Break, Break, Break Essay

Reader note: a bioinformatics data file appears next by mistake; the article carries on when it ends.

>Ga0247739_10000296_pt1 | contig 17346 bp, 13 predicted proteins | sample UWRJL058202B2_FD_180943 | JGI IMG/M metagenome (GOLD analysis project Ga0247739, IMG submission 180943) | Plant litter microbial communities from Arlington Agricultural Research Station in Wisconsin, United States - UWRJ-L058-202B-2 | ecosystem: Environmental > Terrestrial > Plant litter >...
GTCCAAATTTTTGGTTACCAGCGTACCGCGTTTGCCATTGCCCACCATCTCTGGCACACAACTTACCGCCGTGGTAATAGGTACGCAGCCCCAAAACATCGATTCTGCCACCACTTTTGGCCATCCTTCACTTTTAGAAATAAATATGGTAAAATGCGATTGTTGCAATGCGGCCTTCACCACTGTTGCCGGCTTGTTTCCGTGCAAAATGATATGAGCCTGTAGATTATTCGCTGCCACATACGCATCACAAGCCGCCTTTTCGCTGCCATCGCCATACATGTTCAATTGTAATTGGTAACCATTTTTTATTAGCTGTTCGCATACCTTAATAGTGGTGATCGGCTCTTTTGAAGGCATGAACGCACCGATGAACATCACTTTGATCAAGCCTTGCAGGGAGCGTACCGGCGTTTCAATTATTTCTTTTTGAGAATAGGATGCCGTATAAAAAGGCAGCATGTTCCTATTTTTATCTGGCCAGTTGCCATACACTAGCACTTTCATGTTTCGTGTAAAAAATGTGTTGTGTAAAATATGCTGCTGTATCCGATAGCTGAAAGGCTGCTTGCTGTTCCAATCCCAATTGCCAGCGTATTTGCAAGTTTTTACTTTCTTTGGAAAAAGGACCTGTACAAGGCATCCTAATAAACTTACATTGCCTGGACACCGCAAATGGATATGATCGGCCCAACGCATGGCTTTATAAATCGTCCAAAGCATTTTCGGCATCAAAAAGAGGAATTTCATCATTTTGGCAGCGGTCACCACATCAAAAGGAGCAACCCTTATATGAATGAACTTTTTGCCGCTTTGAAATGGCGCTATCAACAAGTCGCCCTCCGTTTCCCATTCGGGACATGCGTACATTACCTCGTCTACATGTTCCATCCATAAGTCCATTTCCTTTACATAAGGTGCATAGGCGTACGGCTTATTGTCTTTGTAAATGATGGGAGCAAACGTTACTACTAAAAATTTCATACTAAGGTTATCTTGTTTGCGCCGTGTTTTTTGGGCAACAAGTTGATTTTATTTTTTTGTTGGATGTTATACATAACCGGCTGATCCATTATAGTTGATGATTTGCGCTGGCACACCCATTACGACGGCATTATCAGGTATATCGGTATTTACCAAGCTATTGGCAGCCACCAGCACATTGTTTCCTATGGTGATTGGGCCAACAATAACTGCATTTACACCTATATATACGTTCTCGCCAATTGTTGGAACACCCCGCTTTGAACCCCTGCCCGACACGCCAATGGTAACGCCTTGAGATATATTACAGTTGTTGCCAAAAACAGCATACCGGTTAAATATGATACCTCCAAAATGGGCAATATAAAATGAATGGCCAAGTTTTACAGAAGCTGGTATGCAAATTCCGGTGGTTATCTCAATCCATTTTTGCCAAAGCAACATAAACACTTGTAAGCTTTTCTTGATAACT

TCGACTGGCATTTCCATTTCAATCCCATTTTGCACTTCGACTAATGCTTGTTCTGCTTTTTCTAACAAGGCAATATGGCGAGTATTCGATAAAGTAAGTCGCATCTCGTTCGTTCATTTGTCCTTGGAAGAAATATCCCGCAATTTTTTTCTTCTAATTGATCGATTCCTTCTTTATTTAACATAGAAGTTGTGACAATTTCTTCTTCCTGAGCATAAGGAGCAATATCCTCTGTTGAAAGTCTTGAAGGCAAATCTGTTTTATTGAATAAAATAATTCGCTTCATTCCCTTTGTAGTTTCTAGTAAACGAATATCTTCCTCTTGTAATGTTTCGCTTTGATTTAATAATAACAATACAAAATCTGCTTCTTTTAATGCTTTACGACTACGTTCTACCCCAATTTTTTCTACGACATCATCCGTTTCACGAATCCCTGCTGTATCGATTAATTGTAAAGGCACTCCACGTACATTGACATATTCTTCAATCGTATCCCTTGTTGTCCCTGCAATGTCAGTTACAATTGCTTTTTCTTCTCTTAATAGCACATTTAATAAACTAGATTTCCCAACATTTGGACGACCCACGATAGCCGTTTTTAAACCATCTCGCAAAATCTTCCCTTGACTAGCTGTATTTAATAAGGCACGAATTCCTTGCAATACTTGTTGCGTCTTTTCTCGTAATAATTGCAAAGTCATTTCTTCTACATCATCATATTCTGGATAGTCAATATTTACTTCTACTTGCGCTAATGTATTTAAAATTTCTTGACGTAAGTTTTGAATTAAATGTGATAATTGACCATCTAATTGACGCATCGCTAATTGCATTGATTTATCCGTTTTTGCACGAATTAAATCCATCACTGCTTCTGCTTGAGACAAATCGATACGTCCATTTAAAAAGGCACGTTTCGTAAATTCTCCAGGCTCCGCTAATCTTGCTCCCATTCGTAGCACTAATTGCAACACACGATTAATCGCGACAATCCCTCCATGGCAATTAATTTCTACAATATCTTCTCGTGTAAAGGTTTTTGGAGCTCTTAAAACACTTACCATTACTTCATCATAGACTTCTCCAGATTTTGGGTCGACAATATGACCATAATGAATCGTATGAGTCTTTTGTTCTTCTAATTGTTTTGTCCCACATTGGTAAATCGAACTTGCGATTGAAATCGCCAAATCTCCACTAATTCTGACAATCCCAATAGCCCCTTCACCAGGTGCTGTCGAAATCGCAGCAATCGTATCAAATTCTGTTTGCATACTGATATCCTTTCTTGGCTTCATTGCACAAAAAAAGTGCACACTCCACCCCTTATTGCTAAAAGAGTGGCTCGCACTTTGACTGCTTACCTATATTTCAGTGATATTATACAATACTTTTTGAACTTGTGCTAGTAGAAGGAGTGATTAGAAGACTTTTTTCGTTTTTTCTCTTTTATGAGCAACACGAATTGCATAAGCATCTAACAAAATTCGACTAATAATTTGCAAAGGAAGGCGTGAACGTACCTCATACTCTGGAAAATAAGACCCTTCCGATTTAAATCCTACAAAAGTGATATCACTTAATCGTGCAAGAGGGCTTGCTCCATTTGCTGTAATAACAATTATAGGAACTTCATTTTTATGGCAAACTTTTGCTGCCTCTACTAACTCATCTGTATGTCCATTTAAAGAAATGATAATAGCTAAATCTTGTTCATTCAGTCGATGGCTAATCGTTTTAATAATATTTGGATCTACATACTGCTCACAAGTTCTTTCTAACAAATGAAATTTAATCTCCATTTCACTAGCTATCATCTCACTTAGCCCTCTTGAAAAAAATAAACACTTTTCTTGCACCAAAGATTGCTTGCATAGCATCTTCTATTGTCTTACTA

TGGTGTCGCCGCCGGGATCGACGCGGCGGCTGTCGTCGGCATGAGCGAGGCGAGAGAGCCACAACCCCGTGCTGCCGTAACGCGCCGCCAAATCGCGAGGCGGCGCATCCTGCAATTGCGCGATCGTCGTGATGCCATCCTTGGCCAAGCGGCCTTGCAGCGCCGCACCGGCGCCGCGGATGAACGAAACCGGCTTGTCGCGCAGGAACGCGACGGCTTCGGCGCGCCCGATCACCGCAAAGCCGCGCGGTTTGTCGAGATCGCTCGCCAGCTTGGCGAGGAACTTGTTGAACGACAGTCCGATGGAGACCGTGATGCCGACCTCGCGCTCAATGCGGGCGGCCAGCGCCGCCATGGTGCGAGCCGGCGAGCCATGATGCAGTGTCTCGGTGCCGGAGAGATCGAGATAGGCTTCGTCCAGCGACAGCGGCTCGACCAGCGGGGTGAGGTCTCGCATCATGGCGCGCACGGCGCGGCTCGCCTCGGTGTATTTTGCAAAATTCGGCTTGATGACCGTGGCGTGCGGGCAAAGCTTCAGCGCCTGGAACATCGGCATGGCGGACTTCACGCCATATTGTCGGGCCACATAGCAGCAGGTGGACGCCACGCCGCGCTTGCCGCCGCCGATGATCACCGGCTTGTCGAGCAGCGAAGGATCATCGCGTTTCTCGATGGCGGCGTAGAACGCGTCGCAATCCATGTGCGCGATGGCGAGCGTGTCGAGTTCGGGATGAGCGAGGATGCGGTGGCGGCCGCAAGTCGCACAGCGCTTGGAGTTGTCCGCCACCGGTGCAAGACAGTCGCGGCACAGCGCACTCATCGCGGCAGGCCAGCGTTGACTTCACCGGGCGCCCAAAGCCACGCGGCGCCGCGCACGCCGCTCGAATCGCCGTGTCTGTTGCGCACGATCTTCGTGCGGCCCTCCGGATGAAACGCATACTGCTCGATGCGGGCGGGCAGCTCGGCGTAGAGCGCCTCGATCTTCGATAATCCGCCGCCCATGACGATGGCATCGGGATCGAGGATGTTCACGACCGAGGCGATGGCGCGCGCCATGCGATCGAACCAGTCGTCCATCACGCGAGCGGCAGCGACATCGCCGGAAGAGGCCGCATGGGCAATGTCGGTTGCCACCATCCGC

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The rhythm and meter of Alfred, Lord Tennyson’s poem “Break, Break, Break” sets the stage for the conflicting, unstable, and erratic emotions of grief the speaker is feeling and expressing. The poem starts out with the sharp and stressed words “Break, break, break” which jar and call to attention what the speaker is saying. Tennyson could have simply wrote, “Break on thy cold gray stones, O Sea!” but he did not write break just once, he wrote it three times to emphasize it and startle the reader. The sea is breaking, perhaps like his heart? In comparison to the rest of the poem, the first line feels jilted and disjointed. Though the first line repeats again as the first line of the last stanza, it still does not bring about a uniformity or rhythm and has much the same effect (an exclamation) towards the end as it does in the beginning. Our text refers to the way in which lines 2-4 are metered (7 syllables, 9 syllables, 7 syllables) and how they resemble the ebb and flow of waves in the sea (Kennedy and Gioia p. 180). With the imagery of the sea and the feelings of grief which come and go and rise and fall we can expect that there may be more high and low points to follow. While the first stanza is the only one which adheres to that syllabic meter and the syllabic meter fails to be consistent throughout the poem, the stresses are consistent for the first two stanzas. There are 3 stressed syllables for each line of the first stanzas. Therefore the rhythm remains fairly steady for the first half of the poem. As we enter the last two stanzas, lines 9-16, a new meter is introduced with the third line of each stanza now containing 4 stresses. What does this shift do to the rhythm and for the meaning of this poem? In line 11 (“But O for the touch of a vanish’d hand,”) where the 4 stresses are added this increase generates momentum and urgency. In the second stanza we

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